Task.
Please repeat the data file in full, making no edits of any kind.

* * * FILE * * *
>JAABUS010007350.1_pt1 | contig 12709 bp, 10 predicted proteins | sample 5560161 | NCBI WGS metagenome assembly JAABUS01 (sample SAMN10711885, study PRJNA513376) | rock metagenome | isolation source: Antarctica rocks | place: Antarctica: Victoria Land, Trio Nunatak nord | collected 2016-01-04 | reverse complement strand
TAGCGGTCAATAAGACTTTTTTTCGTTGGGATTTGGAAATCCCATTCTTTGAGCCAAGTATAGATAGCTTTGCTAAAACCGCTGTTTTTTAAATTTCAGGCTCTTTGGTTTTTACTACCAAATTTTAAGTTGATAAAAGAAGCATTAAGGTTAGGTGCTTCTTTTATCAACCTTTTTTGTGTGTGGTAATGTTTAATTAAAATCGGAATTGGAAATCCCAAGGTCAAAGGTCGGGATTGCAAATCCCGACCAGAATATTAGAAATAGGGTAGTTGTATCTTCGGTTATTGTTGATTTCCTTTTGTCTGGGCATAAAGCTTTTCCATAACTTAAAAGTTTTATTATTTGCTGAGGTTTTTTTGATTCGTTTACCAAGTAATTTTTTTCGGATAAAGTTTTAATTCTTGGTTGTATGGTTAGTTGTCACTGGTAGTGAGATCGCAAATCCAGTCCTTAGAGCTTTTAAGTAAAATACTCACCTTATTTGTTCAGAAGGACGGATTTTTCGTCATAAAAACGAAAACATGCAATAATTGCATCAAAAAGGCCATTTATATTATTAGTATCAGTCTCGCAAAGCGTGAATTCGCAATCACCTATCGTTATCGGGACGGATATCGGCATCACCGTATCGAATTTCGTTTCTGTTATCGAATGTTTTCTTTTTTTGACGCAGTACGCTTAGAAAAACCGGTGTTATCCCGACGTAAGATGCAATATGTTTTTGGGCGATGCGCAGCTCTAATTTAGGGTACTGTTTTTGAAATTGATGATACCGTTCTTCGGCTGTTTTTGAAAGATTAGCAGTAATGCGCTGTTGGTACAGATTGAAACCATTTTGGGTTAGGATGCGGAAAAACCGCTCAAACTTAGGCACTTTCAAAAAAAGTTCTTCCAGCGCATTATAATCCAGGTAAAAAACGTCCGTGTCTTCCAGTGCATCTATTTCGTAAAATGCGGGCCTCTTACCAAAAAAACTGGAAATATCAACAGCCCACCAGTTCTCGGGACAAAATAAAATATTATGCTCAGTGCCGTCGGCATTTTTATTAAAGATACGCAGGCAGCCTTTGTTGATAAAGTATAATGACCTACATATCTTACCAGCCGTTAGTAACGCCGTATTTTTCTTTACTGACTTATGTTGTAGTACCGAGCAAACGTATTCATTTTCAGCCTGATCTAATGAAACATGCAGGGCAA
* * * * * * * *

>JAABUS010007350.1_pt1 | contig 12709 bp, 10 predicted proteins | sample 5560161 | NCBI WGS metagenome assembly JAABUS01 (sample SAMN10711885, study PRJNA513376) | rock metagenome | isolation source: Antarctica rocks | place: Antarctica: Victoria Land, Trio Nunatak nord | collected 2016-01-04 | reverse complement strand
TAGCGGTCAATAAGACTTTTTTTCGTTGGGATTTGGAAATCCCATTCTTTGAGCCAAGTATAGATAGCTTTGCTAAAACCGCTGTTTTTTAAATTTCAGGCTCTTTGGTTTTTACTACCAAATTTTAAGTTGATAAAAGAAGCATTAAGGTTAGGTGCTTCTTTTATCAACCTTTTTTGTGTGTGGTAATGTTTAATTAAAATCGGAATTGGAAATCCCAAGGTCAAAGGTCGGGATTGCAAATCCCGACCAGAATATTAGAAATAGGGTAGTTGTATCTTCGGTTATTGTTGATTTCCTTTTGTCTGGGCATAAAGCTTTTCCATAACTTAAAAGTTTTATTATTTGCTGAGGTTTTTTTGATTCGTTTACCAAGTAATTTTTTTCGGATAAAGTTTTAATTCTTGGTTGTATGGTTAGTTGTCACTGGTAGTGAGATCGCAAATCCAGTCCTTAGAGCTTTTAAGTAAAATACTCACCTTATTTGTTCAGAAGGACGGATTTTTCGTCATAAAAACGAAAACATGCAATAATTGCATCAAAAAGGCCATTTATATTATTAGTATCAGTCTCGCAAAGCGTGAATTCGCAATCACCTATCGTTATCGGGACGGATATCGGCATCACCGTATCGAATTTCGTTTCTGTTATCGAATGTTTTCTTTTTTTGACGCAGTACGCTTAGAAAAACCGGTGTTATCCCGACGTAAGATGCAATATGTTTTTGGGCGATGCGCAGCTCTAATTTAGGGTACTGTTTTTGAAATTGATGATACCGTTCTTCGGCTGTTTTTGAAAGATTAGCAGTAATGCGCTGTTGGTACAGATTGAAACCATTTTGGGTTAGGATGCGGAAAAACCGCTCAAACTTAGGCACTTTCAAAAAAAGTTCTTCCAGCGCATTATAATCCAGGTAAAAAACGTCCGTGTCTTCCAGTGCATCTATTTCGTAAAATGCGGGCCTCTTACCAAAAAAACTGGAAATATCAACAGCCCACCAGTTCTCGGGACAAAATAAAATATTATGCTCAGTGCCGTCGGCATTTTTATTAAAGATACGCAGGCAGCCTTTGTTGATAAAGTATAATGACCTACATATCTTACCAGCCGTTAGTAACGCCGTATTTTTCTTTACTGACTTATGTTGTAGTACCGAGCAAACGTATTCATTTTCAGCCTGATCTAATGAAACATGCAGGGCAA